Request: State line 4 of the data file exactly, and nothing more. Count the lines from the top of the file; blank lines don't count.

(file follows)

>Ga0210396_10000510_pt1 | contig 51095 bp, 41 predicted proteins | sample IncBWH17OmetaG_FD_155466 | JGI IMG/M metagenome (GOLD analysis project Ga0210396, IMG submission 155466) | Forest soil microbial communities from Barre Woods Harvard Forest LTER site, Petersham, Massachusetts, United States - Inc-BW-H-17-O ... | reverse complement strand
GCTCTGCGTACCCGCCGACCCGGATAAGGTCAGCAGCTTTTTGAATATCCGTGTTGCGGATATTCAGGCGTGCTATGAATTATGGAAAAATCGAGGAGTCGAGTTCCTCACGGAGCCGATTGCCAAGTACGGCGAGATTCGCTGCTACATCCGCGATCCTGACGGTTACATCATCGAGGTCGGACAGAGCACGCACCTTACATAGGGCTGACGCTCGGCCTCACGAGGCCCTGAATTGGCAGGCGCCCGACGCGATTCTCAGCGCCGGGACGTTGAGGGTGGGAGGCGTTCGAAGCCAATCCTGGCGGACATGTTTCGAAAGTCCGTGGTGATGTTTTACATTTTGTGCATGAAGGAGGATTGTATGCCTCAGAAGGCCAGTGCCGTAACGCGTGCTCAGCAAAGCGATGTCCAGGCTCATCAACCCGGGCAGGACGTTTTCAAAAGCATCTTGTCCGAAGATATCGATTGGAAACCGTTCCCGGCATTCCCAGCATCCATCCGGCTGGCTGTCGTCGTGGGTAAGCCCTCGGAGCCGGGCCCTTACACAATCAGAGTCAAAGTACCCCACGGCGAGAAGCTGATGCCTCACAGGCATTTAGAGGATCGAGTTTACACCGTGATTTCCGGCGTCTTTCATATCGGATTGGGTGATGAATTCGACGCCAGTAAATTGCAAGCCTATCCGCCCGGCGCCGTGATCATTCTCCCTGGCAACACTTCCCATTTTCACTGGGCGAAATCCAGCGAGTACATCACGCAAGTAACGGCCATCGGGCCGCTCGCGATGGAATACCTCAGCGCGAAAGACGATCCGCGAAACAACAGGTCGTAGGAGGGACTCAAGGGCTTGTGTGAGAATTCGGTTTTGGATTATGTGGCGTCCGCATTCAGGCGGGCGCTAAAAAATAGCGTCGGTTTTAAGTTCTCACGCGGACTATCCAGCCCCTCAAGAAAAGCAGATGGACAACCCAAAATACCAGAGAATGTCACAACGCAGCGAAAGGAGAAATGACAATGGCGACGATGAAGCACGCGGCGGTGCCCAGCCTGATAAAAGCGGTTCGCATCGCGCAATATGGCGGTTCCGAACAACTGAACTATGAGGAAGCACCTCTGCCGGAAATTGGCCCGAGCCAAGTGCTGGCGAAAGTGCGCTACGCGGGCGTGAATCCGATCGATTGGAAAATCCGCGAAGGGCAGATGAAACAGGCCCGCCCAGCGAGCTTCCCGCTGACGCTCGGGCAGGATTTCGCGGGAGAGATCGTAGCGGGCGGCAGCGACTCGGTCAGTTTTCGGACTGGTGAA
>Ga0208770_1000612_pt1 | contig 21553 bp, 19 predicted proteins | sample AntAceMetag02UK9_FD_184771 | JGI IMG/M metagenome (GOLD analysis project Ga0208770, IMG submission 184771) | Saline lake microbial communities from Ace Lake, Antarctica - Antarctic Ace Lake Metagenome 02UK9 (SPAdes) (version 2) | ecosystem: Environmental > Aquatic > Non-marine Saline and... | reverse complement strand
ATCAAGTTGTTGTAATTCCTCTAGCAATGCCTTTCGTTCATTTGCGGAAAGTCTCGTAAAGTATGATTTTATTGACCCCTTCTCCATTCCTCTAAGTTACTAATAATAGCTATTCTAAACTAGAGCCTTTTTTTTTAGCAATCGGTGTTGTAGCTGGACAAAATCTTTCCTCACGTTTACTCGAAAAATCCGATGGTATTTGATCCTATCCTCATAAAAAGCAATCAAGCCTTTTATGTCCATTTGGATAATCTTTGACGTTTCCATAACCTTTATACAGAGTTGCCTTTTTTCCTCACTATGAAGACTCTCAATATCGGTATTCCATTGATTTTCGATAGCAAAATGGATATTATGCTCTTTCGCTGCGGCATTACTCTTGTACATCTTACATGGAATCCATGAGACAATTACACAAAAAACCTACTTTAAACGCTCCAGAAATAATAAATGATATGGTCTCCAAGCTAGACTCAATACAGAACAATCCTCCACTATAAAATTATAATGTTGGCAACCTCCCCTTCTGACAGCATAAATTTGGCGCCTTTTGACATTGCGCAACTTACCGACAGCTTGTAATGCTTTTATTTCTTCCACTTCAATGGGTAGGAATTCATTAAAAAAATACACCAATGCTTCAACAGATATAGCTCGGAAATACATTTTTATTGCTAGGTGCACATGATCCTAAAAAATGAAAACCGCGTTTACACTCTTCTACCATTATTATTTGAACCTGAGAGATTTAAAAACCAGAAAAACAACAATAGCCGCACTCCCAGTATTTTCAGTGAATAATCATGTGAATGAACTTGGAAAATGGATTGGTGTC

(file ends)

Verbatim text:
ATCAAGTTGTTGTAATTCCTCTAGCAATGCCTTTCGTTCATTTGCGGAAAGTCTCGTAAAGTATGATTTTATTGACCCCTTCTCCATTCCTCTAAGTTACTAATAATAGCTATTCTAAACTAGAGCCTTTTTTTTTAGCAATCGGTGTTGTAGCTGGACAAAATCTTTCCTCACGTTTACTCGAAAAATCCGATGGTATTTGATCCTATCCTCATAAAAAGCAATCAAGCCTTTTATGTCCATTTGGATAATCTTTGACGTTTCCATAACCTTTATACAGAGTTGCCTTTTTTCCTCACTATGAAGACTCTCAATATCGGTATTCCATTGATTTTCGATAGCAAAATGGATATTATGCTCTTTCGCTGCGGCATTACTCTTGTACATCTTACATGGAATCCATGAGACAATTACACAAAAAACCTACTTTAAACGCTCCAGAAATAATAAATGATATGGTCTCCAAGCTAGACTCAATACAGAACAATCCTCCACTATAAAATTATAATGTTGGCAACCTCCCCTTCTGACAGCATAAATTTGGCGCCTTTTGACATTGCGCAACTTACCGACAGCTTGTAATGCTTTTATTTCTTCCACTTCAATGGGTAGGAATTCATTAAAAAAATACACCAATGCTTCAACAGATATAGCTCGGAAATACATTTTTATTGCTAGGTGCACATGATCCTAAAAAATGAAAACCGCGTTTACACTCTTCTACCATTATTATTTGAACCTGAGAGATTTAAAAACCAGAAAAACAACAATAGCCGCACTCCCAGTATTTTCAGTGAATAATCATGTGAATGAACTTGGAAAATGGATTGGTGTC